Top Stories
Top Stories

UPDATE 2-Oil prices jump on U.S. crude stocks fall, major refinery outage

Julia Payne

* Brent, WTI hit highest levels since end-May

* Philadelphia refinery could shut down permanently

* U.S.-Iran tensions underpin prices

* API data shows U.S. crude stocks down 7.5 mln barrels

* Upcoming: U.S. EIA data at 1430 GMT (Changes dateline, changes throughout, updates prices)

LONDON, June 26 (Reuters) - Oil prices hit their highest level in nearly a month on Wednesday, buoyed by an outage at a major refinery on the U.S. East Coast and industry data that showed U.S. crude stockpiles fell more than expected.

Front-month Brent crude futures, the international benchmark for oil, were up $1.03 a barrel at $66.08 by 0721 GMT. They earlier touched their highest since May 31 at $66.25 a barrel.

U.S. West Texas Intermediate (WTI) crude futures were at $58.96 per barrel, up $1.13 from their last settlement. WTI earlier hit its strongest level since May 30 at $59.13 a barrel.

Philadelphia Energy Solutions (PES) is expected to seek to permanently shut its oil refinery in the city after a massive fire caused substantial damage to the complex, two sources familiar with the plans said on Tuesday.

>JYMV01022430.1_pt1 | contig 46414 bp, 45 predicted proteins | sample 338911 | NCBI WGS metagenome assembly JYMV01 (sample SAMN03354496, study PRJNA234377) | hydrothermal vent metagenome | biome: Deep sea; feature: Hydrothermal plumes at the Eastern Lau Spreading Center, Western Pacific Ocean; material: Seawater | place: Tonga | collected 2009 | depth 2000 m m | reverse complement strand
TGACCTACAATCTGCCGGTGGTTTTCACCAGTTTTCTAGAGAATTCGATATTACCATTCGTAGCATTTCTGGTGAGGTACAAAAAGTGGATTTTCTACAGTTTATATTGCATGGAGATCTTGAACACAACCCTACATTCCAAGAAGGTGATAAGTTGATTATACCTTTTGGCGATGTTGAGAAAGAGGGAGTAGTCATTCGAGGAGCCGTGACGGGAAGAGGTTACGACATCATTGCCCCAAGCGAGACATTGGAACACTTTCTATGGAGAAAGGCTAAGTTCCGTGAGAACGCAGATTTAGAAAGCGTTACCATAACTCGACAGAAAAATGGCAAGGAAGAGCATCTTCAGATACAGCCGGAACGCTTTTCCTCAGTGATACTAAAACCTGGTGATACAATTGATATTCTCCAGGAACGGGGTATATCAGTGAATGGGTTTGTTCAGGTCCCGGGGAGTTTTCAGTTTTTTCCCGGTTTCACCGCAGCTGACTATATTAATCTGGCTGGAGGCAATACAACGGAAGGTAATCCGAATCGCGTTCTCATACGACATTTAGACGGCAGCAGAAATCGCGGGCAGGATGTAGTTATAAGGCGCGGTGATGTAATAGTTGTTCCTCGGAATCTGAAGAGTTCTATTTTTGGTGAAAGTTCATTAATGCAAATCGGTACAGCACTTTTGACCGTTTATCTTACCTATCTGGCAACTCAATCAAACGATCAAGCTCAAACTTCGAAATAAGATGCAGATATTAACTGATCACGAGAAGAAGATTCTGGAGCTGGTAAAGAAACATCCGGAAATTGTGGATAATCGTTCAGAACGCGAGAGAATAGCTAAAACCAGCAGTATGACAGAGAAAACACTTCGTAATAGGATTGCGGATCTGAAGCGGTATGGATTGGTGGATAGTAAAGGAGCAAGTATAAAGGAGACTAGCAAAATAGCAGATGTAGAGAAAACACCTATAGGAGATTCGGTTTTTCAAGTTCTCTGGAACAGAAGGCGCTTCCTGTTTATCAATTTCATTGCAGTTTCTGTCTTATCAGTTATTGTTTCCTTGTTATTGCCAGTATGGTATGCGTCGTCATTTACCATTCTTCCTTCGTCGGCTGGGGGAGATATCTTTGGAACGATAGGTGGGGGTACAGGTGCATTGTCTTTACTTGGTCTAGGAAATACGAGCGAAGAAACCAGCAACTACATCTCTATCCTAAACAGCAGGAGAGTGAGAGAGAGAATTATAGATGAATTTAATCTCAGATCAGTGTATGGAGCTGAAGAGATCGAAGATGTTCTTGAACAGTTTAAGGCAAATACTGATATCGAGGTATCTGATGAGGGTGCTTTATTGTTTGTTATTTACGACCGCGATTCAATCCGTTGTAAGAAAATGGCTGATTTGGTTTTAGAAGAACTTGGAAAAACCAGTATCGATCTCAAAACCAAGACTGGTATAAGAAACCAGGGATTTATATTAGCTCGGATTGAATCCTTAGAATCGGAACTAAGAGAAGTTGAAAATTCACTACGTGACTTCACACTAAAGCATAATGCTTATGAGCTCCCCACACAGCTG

PES, located in the busiest and most densely populated corridor of the U.S., had already declared force majeure on gasoline supplies following the fire. U.S. gasoline futures hit their highest level since end-May.

"Oil is up in reaction to the API data combined with the refinery disruption on the U.S. East Coast. Gasoline is up and leading the complex and helping to keep momentum up on crude," Olivier Jakob of Petromatrix consultancy in Switzerland said.

"Refinery margins are improving globally because if that refinery can't operate then you'll have to compensate with higher runs elsewhere."

U.S. crude stockpiles fell by 7.5 million barrels in the week ended June 21 to 474.5 million, compared with analyst expectations for a decline of 2.5 million barrels, American Petroleum Institute (API) data showed.

Crude stocks at U.S. delivery hub Cushing, Oklahoma, fell by 1.3 million barrels.

The crude inventory fall and refinery outage come at a time when conflict between Washington and Tehran has stoked fears that shipments passing through the Strait of Hormuz - the world's busiest oil supply route - could be disrupted.

U.S. President Donald Trump threatened on Tuesday to obliterate parts of Iran if it attacked "anything American," in a new war of words with Iran. Tehran has condemned a fresh round of U.S. sanctions as "mentally retarded."

Bilateral tensions spiked anew after Iran shot down a U.S. drone last week in the Gulf. Relations have been tense since Washington blamed attacks on oil tankers just outside the Gulf in May and June on Iran, while Tehran has denied any role. (Additional reporting by Colin Packham in Sydney, Editing by Joseph Radford, Tom Hogue and Deepa Babington)